By Clay Jackson
Sergeant’s Pet Care Products Inc. and Wellmark International have agreed to phase out the use of the chemical propoxur in pet flea collars.
The announcement Thursday followed the filing of a lawsuit in February by the Natural Resources Defense Council, which has been pushing the U.S. Environmental Protection Agency to act on previous petitions that urged the government to ban propoxur in flea-control products. The timing of the lawsuit and the voluntary agreement between EPA and the manufacturers was coincidental, said council health attorney Mae Wu.
“More likely [the voluntary ban] was a result of the petitions that we filed many years ago,” Wu said.
Jim Jones, assistant administrator in the EPA’s Office of Chemical Safety and Pollution Prevention, called the action “another example of EPA’s efforts to protect children from pesticide risks.”
“This voluntary move will get to an expedient result that protects people’s health,” Jones said.
Propoxur is a neurotoxin and known carcinogen that authorities say poses a risk to the brains and nervous systems of children. People who handle propoxur pet collars may ingest the chemical if they also touch their mouth, experts state.
The agreement allows Sergeant’s and Wellmark to produce pet collars using propoxur until April 1, 2015, and distribute them until April 1, 2016. Most flea collars have a shelf life of up to five years, according the Natural Resources Defense Council.
Sergeant’s, based in Omaha, Neb., agreed to cancel EPA registrations for the Dual Action, Sendran and 933 Plus flea and tick collars, all of which use propoxur.
“We are pleased to be able to work with EPA to resolve this matter amicably and ensure that our customers can continue to benefit from uninterrupted access to Sergeant’s products,” said Caryn Stichler, vice president of marketing.
“Sergeant’s remains committed to compliance with all applicable regulatory requirements,” she added.
Schaumburg, Ill.-based Wellmark, whose Adams Plus collar contains propoxur, did not respond to requests for comment.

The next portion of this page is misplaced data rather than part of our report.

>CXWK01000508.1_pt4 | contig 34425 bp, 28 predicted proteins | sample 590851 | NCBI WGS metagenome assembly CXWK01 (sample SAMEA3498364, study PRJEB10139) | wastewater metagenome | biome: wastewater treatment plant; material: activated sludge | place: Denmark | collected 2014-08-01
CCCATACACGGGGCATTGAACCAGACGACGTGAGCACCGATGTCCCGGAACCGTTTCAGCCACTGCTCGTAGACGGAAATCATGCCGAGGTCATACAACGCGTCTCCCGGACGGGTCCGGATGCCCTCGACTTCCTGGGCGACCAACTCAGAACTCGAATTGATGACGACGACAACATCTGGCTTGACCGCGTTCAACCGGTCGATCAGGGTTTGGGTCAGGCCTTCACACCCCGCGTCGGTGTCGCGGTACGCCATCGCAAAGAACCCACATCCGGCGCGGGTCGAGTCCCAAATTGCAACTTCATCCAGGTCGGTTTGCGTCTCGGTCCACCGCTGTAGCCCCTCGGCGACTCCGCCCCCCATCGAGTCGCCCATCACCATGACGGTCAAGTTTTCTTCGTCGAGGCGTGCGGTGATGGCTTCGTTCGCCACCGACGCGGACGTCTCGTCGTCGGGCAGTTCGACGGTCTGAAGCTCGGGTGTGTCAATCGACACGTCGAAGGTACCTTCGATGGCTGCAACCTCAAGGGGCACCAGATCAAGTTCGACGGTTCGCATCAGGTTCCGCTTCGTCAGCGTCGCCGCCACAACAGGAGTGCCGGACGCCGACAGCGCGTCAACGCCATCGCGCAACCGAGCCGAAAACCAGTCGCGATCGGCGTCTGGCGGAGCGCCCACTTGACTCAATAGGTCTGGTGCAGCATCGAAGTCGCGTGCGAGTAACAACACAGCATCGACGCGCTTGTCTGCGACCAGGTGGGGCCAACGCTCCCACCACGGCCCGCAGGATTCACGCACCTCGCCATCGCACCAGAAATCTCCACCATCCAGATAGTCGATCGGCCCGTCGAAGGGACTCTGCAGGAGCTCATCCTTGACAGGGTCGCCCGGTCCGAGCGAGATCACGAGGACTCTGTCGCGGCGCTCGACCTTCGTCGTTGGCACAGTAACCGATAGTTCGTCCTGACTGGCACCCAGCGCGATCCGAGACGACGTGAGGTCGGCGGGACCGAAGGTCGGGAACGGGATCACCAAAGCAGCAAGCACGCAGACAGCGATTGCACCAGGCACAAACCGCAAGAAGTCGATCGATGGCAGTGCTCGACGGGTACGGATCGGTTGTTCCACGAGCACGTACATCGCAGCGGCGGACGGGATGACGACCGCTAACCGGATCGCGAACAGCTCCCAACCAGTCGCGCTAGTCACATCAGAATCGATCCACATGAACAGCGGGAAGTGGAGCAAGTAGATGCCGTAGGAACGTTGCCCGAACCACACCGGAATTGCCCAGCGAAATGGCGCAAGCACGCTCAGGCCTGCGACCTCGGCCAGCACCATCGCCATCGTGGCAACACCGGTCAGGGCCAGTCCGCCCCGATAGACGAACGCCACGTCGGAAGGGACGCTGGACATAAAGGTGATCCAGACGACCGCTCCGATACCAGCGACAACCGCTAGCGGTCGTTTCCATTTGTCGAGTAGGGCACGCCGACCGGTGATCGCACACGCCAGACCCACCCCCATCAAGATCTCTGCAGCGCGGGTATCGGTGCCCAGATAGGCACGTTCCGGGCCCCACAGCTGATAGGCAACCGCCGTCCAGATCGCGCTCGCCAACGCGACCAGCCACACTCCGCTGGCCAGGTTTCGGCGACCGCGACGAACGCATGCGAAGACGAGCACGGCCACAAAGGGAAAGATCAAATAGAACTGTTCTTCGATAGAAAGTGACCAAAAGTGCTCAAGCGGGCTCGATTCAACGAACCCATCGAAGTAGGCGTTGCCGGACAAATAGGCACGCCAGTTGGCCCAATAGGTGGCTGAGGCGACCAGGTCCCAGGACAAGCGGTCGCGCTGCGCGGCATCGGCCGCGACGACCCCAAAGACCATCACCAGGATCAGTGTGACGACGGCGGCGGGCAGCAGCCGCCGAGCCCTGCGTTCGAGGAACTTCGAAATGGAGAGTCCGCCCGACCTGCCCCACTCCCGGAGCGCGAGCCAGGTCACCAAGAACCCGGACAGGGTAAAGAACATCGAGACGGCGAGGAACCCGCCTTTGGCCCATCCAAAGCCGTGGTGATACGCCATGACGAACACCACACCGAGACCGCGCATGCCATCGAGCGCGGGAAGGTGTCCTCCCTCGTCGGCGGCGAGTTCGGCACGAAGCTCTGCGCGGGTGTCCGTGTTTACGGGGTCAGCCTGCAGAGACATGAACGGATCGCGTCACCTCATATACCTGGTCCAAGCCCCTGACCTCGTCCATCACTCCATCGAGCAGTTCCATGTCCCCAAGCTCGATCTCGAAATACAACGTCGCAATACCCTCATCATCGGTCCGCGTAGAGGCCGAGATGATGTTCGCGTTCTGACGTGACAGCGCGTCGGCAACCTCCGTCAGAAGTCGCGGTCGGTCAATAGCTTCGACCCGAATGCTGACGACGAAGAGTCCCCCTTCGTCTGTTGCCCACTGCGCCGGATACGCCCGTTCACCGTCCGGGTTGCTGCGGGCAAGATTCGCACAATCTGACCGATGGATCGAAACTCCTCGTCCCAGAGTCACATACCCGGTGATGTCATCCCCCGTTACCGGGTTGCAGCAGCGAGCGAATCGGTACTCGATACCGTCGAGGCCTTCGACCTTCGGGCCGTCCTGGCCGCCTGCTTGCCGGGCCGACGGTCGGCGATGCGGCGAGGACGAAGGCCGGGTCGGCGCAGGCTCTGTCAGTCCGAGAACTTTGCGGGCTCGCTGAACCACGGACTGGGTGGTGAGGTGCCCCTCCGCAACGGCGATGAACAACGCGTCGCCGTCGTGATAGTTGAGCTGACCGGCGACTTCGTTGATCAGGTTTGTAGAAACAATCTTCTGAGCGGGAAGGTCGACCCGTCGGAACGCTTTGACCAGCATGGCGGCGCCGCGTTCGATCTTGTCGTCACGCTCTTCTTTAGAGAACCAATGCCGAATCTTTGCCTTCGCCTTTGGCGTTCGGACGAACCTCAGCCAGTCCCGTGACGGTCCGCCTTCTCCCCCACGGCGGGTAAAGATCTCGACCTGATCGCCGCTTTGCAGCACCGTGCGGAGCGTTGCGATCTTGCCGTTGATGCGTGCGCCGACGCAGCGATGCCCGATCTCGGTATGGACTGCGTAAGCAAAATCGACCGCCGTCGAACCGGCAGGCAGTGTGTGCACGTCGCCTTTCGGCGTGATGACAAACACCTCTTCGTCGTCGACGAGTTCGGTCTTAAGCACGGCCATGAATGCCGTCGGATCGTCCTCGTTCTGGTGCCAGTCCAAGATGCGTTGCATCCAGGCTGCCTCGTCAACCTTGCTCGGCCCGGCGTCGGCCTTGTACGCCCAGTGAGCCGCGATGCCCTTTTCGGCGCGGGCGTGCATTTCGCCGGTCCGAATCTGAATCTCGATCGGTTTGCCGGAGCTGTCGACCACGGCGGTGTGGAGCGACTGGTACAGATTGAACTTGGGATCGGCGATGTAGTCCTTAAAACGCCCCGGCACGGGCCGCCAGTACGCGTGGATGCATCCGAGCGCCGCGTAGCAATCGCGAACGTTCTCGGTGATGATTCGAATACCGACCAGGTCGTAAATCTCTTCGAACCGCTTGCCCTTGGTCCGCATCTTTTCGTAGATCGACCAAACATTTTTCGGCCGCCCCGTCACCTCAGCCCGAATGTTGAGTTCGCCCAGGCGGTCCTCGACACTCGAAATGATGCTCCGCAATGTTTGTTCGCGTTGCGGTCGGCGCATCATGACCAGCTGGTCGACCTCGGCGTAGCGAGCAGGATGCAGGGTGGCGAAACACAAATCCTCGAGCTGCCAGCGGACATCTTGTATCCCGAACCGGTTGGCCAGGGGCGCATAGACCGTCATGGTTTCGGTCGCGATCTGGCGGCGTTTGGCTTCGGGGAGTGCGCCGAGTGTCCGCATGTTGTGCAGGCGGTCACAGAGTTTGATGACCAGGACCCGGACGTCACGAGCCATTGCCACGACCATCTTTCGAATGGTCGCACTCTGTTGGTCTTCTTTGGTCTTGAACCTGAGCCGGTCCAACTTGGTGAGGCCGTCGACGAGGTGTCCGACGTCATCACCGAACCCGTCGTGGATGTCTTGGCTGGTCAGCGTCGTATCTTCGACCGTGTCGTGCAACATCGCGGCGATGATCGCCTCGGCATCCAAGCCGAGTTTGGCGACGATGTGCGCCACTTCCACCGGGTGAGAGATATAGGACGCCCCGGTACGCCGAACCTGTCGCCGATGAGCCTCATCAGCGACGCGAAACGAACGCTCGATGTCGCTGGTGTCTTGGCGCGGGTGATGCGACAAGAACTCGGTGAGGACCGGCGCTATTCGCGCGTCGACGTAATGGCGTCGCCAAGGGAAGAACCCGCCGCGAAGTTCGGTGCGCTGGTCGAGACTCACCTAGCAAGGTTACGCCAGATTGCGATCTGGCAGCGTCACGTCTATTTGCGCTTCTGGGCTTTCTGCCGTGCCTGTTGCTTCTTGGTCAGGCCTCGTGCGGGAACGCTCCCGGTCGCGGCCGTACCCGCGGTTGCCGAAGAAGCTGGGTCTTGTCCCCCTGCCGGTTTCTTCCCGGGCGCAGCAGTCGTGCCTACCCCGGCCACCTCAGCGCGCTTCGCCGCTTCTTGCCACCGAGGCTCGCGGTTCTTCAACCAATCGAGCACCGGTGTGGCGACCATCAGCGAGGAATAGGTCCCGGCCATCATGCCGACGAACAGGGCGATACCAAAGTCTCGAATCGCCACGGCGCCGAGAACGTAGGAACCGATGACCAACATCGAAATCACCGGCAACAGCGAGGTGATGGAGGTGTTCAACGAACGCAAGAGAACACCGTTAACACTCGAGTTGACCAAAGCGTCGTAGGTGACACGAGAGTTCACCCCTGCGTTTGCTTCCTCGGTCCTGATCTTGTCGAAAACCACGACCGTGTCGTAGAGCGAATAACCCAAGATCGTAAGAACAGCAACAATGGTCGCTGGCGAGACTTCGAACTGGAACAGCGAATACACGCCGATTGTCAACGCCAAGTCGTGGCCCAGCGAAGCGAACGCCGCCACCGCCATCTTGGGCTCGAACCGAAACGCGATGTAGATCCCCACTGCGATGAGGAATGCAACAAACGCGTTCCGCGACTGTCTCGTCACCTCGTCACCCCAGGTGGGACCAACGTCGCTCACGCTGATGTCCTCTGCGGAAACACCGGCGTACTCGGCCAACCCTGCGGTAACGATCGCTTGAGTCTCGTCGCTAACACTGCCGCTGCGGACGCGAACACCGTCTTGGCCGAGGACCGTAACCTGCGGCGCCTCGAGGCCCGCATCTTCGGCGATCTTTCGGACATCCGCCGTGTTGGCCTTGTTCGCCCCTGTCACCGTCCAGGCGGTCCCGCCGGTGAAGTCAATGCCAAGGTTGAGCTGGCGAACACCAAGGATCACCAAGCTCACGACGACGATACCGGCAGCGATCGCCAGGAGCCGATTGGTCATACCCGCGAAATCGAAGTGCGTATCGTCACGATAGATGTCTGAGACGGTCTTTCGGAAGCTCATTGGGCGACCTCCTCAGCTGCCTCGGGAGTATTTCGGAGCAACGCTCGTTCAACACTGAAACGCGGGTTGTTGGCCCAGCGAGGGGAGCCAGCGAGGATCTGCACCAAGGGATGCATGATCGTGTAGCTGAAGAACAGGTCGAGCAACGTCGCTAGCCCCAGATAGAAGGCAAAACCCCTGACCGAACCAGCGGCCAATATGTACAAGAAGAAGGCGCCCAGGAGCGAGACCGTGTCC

The cancellation notice is a partial victory for the Natural Resources Defense Council, which has had propoxur in its sights since 2000, when the organization’s first “Poisons on Pets” report highlighted the dangers.
The cancellation of propoxur’s registration is the most significant step the EPA has taken to remove toxic chemicals from flea collars, but the action doesn’t go far enough, the council argued.
“We are disappointed that the voluntary cancellation lets companies continue making these products for another year, sell them for another year after that, and allows them to remain on store shelves until they are completely gone,” Wu said.
The phase-out is a decent start, said Miriam Rotkin-Ellman, a senior scientist with the Natural Resources Defense Council.
“It’s good to see EPA and pet companies start to address the health threat from toxic chemicals in flea collars, but our kids still need better and more complete protection,” Rotkin-Ellman said. “EPA found a risk to kids, and that deserves immediate action, not a slow retreat.”
The EPA first determined that flea collars using propoxur presented unsafe exposure levels in 2010 and confirmed that the products were not safe almost six months ago, the council reported.
The EPA should start “fast-tracking efforts to prohibit the continued production of these dangerous collars,” Rotkin-Ellman said.
The Natural Resources Defense Council is examining its options, Wu said.
courtesy: pet product news